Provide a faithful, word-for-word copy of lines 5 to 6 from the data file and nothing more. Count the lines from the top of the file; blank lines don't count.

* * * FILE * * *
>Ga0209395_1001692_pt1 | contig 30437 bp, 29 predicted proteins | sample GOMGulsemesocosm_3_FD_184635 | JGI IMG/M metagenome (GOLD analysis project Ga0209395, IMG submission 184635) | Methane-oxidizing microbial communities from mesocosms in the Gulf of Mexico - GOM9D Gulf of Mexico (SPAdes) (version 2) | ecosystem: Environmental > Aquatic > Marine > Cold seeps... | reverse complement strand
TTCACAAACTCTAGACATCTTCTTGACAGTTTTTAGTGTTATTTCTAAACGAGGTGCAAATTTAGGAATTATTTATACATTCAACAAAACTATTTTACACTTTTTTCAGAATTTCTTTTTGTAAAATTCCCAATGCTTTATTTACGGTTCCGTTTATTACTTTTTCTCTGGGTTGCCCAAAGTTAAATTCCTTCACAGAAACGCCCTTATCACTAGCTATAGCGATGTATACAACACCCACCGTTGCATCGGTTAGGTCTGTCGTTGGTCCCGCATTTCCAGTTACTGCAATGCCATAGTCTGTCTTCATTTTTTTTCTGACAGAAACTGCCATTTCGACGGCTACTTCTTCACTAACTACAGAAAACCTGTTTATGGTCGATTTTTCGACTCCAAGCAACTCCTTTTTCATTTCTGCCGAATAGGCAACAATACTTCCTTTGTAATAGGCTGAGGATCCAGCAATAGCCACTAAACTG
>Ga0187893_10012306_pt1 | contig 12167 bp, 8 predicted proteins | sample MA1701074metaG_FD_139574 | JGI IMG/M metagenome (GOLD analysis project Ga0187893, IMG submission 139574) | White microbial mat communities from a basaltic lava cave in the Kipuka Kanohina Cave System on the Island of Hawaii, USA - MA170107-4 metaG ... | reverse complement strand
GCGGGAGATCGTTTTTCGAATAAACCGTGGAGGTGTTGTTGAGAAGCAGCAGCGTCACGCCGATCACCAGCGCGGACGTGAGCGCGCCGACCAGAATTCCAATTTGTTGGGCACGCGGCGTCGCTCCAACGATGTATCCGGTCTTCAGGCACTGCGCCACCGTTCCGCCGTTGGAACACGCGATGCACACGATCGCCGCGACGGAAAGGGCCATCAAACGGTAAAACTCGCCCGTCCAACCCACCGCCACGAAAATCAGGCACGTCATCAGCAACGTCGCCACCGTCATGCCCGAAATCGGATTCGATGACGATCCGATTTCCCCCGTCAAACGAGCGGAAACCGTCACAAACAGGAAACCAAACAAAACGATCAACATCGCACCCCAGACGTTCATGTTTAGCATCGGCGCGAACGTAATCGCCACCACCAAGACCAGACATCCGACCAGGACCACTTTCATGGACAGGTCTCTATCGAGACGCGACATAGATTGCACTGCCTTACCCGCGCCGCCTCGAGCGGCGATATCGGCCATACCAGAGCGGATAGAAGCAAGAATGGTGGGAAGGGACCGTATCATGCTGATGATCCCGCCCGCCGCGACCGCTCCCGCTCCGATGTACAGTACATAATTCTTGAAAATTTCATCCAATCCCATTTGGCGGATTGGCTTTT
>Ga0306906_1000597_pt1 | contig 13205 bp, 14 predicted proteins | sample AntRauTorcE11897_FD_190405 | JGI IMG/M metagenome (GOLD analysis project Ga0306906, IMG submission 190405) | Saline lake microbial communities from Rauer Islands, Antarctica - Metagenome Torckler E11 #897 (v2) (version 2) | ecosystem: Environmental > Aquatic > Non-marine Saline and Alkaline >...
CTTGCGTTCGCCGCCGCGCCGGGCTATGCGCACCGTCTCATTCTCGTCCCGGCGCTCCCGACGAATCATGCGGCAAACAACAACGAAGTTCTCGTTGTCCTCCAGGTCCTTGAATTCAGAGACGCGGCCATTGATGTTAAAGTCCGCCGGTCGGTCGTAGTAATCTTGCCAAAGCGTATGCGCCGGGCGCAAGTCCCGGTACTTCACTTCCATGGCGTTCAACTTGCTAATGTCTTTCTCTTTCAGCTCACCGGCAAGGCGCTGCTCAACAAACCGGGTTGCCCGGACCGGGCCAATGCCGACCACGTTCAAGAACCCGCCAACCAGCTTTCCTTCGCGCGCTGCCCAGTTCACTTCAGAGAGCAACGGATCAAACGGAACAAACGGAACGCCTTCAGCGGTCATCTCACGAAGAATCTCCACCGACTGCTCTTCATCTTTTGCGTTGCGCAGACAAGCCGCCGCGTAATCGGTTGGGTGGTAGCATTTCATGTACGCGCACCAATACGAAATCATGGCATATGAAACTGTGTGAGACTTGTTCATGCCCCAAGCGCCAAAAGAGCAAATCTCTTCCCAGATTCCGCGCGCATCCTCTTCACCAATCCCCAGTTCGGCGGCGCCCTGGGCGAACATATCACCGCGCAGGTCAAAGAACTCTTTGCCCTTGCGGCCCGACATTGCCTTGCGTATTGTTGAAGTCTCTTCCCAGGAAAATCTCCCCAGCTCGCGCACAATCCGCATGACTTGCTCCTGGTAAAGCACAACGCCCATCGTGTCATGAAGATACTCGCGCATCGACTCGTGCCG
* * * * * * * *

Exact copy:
>Ga0306906_1000597_pt1 | contig 13205 bp, 14 predicted proteins | sample AntRauTorcE11897_FD_190405 | JGI IMG/M metagenome (GOLD analysis project Ga0306906, IMG submission 190405) | Saline lake microbial communities from Rauer Islands, Antarctica - Metagenome Torckler E11 #897 (v2) (version 2) | ecosystem: Environmental > Aquatic > Non-marine Saline and Alkaline >...
CTTGCGTTCGCCGCCGCGCCGGGCTATGCGCACCGTCTCATTCTCGTCCCGGCGCTCCCGACGAATCATGCGGCAAACAACAACGAAGTTCTCGTTGTCCTCCAGGTCCTTGAATTCAGAGACGCGGCCATTGATGTTAAAGTCCGCCGGTCGGTCGTAGTAATCTTGCCAAAGCGTATGCGCCGGGCGCAAGTCCCGGTACTTCACTTCCATGGCGTTCAACTTGCTAATGTCTTTCTCTTTCAGCTCACCGGCAAGGCGCTGCTCAACAAACCGGGTTGCCCGGACCGGGCCAATGCCGACCACGTTCAAGAACCCGCCAACCAGCTTTCCTTCGCGCGCTGCCCAGTTCACTTCAGAGAGCAACGGATCAAACGGAACAAACGGAACGCCTTCAGCGGTCATCTCACGAAGAATCTCCACCGACTGCTCTTCATCTTTTGCGTTGCGCAGACAAGCCGCCGCGTAATCGGTTGGGTGGTAGCATTTCATGTACGCGCACCAATACGAAATCATGGCATATGAAACTGTGTGAGACTTGTTCATGCCCCAAGCGCCAAAAGAGCAAATCTCTTCCCAGATTCCGCGCGCATCCTCTTCACCAATCCCCAGTTCGGCGGCGCCCTGGGCGAACATATCACCGCGCAGGTCAAAGAACTCTTTGCCCTTGCGGCCCGACATTGCCTTGCGTATTGTTGAAGTCTCTTCCCAGGAAAATCTCCCCAGCTCGCGCACAATCCGCATGACTTGCTCCTGGTAAAGCACAACGCCCATCGTGTCATGAAGATACTCGCGCATCGACTCGTGCCG